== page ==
Hour of Code

Sometimes you stumble upon things quite accidentally or unwittingly that make a huge impact in the classroom.  This past week, one of those such things became stumbled upon.  During our computer lab time (thanks to the aide who runs the computer lab) we have been participating in the Hour of Code, a fantastic introduction to computer coding, from Code.org

For a total of 45 minutes, my students sat mesmerized by the computer.  It was SILENT in the room as the students navigated the games on the screen, building code all the while.

Now, if you are anything like me, you probably are a bit confused right now.  How on earth can 5th graders write computer code?  I mean, I can barely handle the html tags that I need to know to write this blog post (did I lose anyone there? ;) )  But the the people at Code.org have actually made it really easy for the students to work with the code.  On the screen, there is a little maze with Angry Birds or Plants and Zombies.  The kids have to get the bird from one side of the screen to another.  There are then building blocks of code which say things like "move forward 1 space" or "turn right 90 degrees".  The kids then stack these on top of each other and cause the little bird to move.  Since it is set up like a game, the kids get it SUPER quickly and are sucked in to the logic of it all.

As the kids get better, the games get harder.  There are many different skill levels, many different grade levels, and many different themes to work with.  All of these are sprinkled with videos of real life tech gurus talking about how they use code and what coding in a computer actually means.  People like the creators of Instagram and Facebook all are speaking on the made for student videos.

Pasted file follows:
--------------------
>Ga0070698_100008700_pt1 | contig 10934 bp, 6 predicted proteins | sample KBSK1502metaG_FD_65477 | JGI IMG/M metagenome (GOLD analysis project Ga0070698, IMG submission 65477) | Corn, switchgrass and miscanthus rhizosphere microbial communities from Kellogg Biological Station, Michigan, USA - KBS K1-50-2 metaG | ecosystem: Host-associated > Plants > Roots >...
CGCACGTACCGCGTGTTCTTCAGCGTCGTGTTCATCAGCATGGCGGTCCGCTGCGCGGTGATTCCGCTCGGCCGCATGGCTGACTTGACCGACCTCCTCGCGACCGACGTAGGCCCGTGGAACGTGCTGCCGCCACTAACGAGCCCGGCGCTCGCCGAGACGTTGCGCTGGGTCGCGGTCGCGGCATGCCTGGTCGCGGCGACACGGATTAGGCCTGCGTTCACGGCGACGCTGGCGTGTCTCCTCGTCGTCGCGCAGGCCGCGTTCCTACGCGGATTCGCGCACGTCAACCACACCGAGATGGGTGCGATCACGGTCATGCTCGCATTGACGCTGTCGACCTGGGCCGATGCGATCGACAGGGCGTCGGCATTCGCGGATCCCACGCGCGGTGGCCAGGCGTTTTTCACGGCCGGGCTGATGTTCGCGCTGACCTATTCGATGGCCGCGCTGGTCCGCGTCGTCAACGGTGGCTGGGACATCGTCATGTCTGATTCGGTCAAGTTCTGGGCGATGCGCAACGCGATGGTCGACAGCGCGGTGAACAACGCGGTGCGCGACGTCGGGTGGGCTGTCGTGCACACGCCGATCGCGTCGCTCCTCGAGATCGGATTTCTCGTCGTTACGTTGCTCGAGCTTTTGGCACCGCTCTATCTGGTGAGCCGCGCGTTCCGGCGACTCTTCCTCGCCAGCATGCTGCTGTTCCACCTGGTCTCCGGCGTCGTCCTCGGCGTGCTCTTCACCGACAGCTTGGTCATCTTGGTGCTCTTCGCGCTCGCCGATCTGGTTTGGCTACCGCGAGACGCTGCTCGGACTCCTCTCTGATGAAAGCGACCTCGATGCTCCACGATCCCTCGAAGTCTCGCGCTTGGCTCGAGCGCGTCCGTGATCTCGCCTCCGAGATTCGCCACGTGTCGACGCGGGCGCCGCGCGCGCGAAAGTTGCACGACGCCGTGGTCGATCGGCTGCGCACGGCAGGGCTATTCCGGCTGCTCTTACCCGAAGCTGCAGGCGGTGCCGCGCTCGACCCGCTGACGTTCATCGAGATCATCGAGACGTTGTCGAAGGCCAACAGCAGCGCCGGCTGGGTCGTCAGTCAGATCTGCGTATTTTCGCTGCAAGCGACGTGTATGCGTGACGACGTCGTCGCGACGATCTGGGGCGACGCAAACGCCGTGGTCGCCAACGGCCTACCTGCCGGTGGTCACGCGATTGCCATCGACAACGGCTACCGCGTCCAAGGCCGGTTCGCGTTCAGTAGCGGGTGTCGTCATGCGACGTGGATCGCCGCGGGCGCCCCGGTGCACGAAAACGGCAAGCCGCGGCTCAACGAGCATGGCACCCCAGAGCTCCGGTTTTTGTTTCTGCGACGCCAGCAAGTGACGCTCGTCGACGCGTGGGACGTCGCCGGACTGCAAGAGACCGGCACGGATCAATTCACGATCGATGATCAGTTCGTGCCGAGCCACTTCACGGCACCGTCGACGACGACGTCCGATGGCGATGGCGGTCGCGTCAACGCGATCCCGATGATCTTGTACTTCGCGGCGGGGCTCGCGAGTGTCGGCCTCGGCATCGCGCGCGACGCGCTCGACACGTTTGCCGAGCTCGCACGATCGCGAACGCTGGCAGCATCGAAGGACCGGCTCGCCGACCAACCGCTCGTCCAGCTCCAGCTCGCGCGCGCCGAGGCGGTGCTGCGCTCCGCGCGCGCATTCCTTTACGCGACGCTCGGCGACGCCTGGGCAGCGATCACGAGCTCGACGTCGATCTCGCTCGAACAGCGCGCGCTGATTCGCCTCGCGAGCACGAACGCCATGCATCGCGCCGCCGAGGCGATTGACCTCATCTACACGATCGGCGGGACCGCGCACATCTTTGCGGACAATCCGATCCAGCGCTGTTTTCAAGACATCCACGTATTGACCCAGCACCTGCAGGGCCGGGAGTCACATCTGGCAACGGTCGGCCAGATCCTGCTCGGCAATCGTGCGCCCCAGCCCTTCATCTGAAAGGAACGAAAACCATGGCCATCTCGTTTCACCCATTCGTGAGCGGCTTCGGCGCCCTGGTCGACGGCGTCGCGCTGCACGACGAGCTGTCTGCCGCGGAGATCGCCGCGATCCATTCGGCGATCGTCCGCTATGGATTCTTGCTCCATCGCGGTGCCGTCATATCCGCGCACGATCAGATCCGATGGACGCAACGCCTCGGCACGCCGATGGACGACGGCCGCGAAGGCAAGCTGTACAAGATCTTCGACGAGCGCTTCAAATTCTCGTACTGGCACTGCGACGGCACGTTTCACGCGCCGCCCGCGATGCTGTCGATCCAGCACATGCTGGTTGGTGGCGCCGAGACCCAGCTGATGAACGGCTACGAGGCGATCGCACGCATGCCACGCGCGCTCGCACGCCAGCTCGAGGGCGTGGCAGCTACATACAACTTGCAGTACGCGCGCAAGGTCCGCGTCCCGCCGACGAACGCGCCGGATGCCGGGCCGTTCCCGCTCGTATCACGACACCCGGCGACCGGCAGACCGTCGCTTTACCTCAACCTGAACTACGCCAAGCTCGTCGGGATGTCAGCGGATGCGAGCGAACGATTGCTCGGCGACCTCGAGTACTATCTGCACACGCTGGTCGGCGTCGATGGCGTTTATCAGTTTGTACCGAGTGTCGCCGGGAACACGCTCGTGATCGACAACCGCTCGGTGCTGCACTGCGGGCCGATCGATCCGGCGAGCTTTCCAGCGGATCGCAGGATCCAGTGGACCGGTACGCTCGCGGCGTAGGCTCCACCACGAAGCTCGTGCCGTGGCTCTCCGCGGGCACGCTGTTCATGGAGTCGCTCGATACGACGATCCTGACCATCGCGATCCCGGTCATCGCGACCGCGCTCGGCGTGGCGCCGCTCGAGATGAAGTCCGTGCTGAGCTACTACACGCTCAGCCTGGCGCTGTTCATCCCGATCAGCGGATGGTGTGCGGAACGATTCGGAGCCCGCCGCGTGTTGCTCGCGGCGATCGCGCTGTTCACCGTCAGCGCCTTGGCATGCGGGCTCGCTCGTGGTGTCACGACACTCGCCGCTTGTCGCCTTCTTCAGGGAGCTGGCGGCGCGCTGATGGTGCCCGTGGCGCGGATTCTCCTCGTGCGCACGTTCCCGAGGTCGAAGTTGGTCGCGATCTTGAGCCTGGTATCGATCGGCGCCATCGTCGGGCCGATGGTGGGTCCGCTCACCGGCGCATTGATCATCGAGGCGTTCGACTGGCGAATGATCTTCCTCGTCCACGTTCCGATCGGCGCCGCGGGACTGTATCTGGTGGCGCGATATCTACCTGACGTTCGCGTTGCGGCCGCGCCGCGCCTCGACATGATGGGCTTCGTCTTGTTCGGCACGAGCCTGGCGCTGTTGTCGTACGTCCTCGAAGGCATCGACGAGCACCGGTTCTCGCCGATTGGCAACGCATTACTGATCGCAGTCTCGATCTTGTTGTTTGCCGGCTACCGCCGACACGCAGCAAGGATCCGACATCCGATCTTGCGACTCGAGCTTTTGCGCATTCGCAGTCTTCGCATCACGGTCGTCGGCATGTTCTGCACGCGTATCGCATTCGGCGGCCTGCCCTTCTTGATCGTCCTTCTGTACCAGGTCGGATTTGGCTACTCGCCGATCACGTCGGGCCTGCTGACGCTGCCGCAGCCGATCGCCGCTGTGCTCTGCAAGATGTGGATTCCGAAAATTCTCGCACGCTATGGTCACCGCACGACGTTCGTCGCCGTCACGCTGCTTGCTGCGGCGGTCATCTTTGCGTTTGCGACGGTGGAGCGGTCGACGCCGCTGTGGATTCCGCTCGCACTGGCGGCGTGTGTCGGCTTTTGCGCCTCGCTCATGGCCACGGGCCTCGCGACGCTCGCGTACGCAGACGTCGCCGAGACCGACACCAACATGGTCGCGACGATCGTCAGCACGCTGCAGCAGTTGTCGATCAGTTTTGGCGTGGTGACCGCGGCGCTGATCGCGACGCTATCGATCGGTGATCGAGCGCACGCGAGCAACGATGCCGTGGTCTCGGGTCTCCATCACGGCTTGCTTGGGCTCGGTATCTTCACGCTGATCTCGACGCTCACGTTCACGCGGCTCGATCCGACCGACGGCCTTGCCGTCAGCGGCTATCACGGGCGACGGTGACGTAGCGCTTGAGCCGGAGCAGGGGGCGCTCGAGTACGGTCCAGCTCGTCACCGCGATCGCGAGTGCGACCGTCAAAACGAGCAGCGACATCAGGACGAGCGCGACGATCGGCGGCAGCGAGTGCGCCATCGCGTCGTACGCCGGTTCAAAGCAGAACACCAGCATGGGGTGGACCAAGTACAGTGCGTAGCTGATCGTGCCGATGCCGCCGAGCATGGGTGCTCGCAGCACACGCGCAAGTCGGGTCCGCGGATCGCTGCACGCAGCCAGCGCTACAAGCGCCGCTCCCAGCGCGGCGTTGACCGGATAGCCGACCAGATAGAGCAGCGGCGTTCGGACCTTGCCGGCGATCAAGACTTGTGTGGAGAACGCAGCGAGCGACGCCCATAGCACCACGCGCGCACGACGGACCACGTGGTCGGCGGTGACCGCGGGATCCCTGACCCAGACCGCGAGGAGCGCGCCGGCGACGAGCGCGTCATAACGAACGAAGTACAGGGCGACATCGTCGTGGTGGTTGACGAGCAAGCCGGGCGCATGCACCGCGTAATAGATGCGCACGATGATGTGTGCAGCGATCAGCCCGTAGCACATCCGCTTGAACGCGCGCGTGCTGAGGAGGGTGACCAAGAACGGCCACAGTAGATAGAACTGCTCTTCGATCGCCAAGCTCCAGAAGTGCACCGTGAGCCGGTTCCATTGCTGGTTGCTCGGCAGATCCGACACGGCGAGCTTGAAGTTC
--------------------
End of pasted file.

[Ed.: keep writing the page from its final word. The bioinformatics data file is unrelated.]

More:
My students really, really loved this.  Many of them went home and continued coding on the site.  You can sign your students up and give them a login, but you don't have to.  The kids can go to the site and get coding right away. 

I posted about this on my Facebook page last week and the response from others doing this was overwhelming.  So many of you have had success with the Hour of Code.  If you are thinking about it, I would highly recommend it...as would many of our teaching colleagues out there (as evidenced from the thread!) 

Have you checked it out?   What is your experience?


  1. I did this activity with my fourth graders last year and had the same results: they loved it. I wasn't able to reserve the computer lab this year. I may have them do the lesson at another time.

  2. I did this with seventh graders this year for the first time and I had the same experience that you did! They were totally into it! We'll do it again!


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